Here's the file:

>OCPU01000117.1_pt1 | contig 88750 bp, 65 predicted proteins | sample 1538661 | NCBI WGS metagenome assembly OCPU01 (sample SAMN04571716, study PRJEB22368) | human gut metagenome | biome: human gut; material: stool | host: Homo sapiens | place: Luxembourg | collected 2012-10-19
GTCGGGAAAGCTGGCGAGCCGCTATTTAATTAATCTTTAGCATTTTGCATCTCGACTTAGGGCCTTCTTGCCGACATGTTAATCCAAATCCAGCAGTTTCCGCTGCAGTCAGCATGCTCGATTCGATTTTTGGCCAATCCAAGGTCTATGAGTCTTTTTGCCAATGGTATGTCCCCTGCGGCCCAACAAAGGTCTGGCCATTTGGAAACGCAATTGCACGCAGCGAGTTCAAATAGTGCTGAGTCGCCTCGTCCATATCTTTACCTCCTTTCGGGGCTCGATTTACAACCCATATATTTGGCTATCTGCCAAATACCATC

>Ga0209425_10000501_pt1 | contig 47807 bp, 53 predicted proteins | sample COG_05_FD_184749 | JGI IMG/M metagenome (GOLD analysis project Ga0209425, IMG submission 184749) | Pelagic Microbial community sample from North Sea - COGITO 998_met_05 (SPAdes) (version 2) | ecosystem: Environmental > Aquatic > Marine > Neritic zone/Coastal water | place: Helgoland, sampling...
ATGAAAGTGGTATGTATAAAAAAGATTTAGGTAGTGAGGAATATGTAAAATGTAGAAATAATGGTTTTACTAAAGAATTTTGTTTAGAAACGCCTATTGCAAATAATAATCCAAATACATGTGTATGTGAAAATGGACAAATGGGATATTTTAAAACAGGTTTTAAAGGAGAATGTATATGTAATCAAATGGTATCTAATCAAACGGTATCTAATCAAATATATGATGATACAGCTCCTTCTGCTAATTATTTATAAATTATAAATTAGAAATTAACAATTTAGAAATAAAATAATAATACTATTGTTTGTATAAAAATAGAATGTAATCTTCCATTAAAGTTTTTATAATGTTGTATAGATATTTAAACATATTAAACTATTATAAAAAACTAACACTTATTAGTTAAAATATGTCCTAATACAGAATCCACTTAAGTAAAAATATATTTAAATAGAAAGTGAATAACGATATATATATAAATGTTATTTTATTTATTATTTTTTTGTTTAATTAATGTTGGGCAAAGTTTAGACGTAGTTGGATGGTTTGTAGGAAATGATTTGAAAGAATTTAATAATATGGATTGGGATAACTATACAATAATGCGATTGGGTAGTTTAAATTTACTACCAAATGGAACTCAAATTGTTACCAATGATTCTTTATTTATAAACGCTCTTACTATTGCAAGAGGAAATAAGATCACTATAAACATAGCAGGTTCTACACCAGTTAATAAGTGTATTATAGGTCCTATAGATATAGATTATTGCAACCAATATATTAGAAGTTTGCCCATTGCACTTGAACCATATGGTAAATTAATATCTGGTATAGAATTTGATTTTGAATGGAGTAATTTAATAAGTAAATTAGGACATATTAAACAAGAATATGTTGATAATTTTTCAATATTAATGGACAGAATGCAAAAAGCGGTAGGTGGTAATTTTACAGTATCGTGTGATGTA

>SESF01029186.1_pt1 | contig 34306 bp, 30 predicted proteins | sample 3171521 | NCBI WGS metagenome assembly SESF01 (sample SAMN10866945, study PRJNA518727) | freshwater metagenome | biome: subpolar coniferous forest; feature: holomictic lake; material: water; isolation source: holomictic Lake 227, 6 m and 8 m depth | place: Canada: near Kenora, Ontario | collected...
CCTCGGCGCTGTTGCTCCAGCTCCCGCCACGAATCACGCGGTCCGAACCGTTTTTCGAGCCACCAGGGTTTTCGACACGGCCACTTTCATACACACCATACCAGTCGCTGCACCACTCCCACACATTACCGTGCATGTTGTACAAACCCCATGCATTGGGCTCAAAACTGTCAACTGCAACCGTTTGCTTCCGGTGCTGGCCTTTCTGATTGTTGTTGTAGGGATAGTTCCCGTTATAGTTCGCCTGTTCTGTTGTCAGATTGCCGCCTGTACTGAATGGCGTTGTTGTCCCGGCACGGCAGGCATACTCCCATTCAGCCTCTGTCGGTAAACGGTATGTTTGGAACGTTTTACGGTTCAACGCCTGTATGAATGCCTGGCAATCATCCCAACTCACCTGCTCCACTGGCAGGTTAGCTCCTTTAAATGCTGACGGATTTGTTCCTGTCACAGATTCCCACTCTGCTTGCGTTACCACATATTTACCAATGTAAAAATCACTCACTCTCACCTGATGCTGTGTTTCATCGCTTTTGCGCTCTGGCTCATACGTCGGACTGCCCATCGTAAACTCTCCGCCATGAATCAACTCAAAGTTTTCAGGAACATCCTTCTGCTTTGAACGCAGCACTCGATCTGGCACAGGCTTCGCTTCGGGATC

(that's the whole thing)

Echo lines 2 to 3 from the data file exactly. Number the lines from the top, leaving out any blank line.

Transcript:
GTCGGGAAAGCTGGCGAGCCGCTATTTAATTAATCTTTAGCATTTTGCATCTCGACTTAGGGCCTTCTTGCCGACATGTTAATCCAAATCCAGCAGTTTCCGCTGCAGTCAGCATGCTCGATTCGATTTTTGGCCAATCCAAGGTCTATGAGTCTTTTTGCCAATGGTATGTCCCCTGCGGCCCAACAAAGGTCTGGCCATTTGGAAACGCAATTGCACGCAGCGAGTTCAAATAGTGCTGAGTCGCCTCGTCCATATCTTTACCTCCTTTCGGGGCTCGATTTACAACCCATATATTTGGCTATCTGCCAAATACCATC

>Ga0209425_10000501_pt1 | contig 47807 bp, 53 predicted proteins | sample COG_05_FD_184749 | JGI IMG/M metagenome (GOLD analysis project Ga0209425, IMG submission 184749) | Pelagic Microbial community sample from North Sea - COGITO 998_met_05 (SPAdes) (version 2) | ecosystem: Environmental > Aquatic > Marine > Neritic zone/Coastal water | place: Helgoland, sampling...